For something else entirely, I started writing what I thought was going to be a short summary of where the three major investigations into Trump stand. But those summaries ended up getting long, so I’m going to publish them serially, starting with Fani Willis’ Georgia investigation.
This post relies on the work of others following the investigation far more closely, especially Lawfare’s Anna Bower and GPB’s Stephen Fowler. But the following two posts, on the stolen documents investigation and Jack Smith’s January 6 investigation, will build off this.
In a bid to keep the Special Grand Jury’s recommendations secret in January, Fani Willis said the charging decisions were “imminent.” Since then, however, the regular Fulton County grand juries that would have to charge Trump and others have been churning out indictments for more ordinary crimes. According to Andrew Fleischman, there are 18,000 pending felony cases in Fulton County, many of them being held pre-indictment. Like some of the delays in the January 6 investigation, this backlog stems in part from COVID restrictions.
But it wasn’t just that backlog that has delayed charges against Trump. In March, Willis asked Christina Bobb for an interview (who refused). It may be that, after reading Bobb’s January 6 Committee testimony (transcripts of which were only released after the Fulton Special Grand Jury expired), Willis discovered that, while Bobb claimed to have been uninvolved in the crimes in Georgia, she testified that she and, “at least two dozen others,” over at least two rooms, sat in on Trump’s call to Brad Raffensperger, and “we all thought … it was totally fine.” On top of discovering that there were up to 24 witnesses who might be willing to misrepresent the call at trial, this may have caught Rudy Giuliani in a lie. After it became public, Rudy amended his interrogatories in Ruby Freeman’s lawsuit to reflect some involvement in the call as well. Someone recently claimed to me that Willis’ case is “open and shut.” But it’s not “open and shut” if there were 24 unknown witnesses involved.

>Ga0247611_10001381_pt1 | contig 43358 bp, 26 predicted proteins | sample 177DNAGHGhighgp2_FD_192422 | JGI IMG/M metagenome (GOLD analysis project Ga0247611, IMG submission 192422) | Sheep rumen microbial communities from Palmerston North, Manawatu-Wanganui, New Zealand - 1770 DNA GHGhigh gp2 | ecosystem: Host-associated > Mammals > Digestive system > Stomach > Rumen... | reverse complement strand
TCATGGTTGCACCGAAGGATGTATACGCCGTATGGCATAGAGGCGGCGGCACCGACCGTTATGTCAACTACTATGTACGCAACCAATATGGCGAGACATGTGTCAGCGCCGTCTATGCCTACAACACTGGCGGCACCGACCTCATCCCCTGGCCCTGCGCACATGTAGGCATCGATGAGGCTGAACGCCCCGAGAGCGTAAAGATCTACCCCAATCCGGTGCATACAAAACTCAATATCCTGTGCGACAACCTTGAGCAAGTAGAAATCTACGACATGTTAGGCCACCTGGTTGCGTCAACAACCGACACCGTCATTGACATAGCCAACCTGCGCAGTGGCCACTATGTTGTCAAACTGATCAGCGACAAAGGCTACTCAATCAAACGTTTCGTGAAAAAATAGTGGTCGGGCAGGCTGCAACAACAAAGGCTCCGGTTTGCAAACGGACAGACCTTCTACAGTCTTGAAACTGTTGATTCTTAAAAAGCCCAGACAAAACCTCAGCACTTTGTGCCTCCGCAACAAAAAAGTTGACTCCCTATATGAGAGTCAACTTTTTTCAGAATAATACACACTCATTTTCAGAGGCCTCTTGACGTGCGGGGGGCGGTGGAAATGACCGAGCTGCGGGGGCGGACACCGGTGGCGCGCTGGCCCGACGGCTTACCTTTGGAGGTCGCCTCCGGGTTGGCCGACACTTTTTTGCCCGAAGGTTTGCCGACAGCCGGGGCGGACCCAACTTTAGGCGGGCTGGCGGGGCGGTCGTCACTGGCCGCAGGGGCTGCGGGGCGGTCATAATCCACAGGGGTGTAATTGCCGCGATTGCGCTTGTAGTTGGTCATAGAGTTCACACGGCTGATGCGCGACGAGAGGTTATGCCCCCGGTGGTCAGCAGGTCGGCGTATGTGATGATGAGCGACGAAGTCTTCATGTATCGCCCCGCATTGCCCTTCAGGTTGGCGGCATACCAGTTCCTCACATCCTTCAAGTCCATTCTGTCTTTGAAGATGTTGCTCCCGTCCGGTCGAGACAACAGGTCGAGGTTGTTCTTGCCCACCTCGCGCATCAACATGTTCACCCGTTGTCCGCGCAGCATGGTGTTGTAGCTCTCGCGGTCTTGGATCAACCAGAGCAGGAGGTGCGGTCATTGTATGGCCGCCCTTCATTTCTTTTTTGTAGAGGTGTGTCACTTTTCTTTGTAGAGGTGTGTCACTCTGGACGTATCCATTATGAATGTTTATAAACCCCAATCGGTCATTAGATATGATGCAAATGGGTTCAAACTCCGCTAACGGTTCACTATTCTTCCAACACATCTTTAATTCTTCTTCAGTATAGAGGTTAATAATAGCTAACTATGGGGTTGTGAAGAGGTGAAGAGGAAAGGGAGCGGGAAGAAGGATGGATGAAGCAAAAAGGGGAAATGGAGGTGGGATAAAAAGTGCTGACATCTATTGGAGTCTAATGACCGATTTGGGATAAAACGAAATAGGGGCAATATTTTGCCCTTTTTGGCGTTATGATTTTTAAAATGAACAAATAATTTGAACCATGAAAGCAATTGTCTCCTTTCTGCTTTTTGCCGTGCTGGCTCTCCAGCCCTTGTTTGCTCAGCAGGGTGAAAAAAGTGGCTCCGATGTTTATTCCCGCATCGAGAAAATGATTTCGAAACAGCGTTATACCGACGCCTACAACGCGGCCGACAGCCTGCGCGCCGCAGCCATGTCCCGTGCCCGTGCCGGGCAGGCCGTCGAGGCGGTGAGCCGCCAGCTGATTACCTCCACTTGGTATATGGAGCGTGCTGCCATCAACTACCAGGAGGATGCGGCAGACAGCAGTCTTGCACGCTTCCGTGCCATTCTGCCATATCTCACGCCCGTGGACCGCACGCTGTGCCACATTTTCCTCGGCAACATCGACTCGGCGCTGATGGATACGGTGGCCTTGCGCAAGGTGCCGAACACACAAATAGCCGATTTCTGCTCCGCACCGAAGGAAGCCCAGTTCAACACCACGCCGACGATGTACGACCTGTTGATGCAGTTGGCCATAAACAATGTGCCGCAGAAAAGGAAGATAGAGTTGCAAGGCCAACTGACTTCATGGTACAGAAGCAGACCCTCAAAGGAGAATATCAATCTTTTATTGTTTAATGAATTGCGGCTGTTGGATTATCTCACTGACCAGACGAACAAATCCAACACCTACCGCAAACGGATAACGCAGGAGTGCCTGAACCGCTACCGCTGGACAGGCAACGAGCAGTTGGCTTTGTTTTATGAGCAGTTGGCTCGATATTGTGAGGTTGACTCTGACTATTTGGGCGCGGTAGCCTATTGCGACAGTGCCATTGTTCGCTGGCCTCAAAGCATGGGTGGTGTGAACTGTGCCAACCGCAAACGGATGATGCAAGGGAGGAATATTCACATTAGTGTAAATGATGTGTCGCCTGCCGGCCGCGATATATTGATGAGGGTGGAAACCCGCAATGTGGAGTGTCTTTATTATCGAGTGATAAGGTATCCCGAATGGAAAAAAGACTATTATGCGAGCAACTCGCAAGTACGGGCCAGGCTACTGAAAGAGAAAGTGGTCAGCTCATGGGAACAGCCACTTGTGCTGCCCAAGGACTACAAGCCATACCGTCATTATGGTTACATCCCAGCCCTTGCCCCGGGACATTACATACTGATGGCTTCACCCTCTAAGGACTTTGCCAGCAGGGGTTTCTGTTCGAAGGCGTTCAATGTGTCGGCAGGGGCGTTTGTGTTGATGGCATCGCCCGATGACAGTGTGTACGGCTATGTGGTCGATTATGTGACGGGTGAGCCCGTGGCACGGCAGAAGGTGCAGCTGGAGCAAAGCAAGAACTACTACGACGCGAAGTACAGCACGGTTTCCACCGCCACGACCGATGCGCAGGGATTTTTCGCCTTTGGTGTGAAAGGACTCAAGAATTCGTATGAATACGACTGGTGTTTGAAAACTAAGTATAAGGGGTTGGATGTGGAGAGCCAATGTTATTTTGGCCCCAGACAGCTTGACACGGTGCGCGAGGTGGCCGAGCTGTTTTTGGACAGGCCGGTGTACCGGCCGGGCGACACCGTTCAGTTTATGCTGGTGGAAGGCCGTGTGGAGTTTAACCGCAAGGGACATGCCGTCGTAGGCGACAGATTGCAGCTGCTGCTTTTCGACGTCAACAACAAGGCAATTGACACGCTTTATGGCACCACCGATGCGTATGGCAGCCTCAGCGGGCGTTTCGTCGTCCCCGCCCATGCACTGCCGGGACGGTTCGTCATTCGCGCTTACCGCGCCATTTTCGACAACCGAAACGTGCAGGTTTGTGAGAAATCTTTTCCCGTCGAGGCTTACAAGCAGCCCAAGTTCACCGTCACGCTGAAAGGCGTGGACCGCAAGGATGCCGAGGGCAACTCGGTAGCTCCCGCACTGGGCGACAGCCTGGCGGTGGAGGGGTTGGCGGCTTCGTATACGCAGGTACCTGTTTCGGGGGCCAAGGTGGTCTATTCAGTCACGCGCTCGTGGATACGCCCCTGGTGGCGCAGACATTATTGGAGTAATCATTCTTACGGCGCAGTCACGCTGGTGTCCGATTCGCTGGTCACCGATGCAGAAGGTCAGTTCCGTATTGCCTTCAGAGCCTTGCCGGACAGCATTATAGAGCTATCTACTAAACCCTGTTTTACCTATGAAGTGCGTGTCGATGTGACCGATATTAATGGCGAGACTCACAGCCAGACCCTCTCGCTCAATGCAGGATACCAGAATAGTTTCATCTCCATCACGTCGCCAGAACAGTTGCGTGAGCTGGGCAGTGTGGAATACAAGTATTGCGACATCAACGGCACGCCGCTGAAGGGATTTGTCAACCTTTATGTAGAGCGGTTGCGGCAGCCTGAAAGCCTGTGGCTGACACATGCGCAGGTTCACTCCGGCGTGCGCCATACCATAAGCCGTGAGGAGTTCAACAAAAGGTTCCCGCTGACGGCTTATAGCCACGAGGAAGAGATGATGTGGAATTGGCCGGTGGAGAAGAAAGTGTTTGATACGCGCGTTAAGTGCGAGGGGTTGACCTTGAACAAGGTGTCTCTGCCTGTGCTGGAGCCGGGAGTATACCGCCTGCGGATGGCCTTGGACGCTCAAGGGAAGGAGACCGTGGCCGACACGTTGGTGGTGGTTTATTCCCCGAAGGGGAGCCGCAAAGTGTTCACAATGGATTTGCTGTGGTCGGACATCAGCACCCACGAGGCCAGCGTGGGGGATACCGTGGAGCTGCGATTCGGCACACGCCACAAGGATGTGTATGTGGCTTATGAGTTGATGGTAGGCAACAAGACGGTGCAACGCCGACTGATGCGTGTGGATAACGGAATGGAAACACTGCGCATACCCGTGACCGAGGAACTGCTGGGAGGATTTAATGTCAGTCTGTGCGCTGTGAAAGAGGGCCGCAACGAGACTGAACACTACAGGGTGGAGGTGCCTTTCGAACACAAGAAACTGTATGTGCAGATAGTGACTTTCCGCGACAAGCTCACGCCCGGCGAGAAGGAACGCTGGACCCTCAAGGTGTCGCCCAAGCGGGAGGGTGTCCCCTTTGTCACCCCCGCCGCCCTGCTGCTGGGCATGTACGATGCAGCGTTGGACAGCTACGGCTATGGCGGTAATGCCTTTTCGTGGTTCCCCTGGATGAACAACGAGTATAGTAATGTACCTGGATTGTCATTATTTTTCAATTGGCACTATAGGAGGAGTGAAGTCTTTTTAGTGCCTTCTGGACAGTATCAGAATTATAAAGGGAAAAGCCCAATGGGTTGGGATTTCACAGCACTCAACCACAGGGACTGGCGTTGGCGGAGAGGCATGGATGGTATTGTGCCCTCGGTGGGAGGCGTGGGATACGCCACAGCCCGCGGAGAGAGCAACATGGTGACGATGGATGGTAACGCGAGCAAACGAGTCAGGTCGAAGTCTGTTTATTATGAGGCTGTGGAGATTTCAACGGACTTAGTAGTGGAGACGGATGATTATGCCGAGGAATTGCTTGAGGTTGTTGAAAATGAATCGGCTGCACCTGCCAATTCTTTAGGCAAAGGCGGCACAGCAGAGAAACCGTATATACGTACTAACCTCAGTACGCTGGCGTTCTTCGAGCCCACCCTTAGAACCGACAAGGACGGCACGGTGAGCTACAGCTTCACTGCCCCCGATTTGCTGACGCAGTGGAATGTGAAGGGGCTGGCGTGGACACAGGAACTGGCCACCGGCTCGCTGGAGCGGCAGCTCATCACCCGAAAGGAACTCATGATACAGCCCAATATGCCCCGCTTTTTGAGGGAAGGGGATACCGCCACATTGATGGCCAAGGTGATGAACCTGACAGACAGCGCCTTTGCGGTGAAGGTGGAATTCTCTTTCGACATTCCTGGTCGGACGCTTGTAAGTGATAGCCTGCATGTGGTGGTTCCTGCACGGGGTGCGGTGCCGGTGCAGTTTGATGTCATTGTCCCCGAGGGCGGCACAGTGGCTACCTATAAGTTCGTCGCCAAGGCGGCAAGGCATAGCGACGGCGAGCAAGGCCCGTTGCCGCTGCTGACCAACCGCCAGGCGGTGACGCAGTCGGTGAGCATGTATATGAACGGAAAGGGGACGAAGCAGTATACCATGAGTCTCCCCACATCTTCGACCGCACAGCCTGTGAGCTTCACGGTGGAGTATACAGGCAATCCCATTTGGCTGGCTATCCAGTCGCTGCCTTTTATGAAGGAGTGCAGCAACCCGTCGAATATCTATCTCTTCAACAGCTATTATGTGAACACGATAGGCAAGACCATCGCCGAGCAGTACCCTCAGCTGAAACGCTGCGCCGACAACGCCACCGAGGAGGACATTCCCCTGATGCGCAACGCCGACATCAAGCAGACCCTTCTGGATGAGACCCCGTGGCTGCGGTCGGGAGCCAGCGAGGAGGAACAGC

More famously, according to a letter seeking to disqualify an attorney representing most of the fake electors, Willis has been spending recent weeks interviewing fake electors and telling them, allegedly for the first time, that they could get immunity deals if they testified against other Republicans. Friday, one of the fake electors who also accessed voting machine data on January 7, joined Trump’s effort to undercut Willis’ authority, represented by a new attorney. All of which suggests that Willis is spending time not just making charging decisions, but making sure she can win the case.
On Monday, Willis informed the Fulton County Sheriff that she will be announcing charges in the investigation during the summer grand jury session that goes from July 11 to September 1, and requested he prepare for increased security accordingly. She wouldn’t ask for such measures if she hadn’t decided to charge the kind of people who incite riots. So there’s a very good chance she will charge Trump and his flunkies, and we have a pretty good idea when it will happen.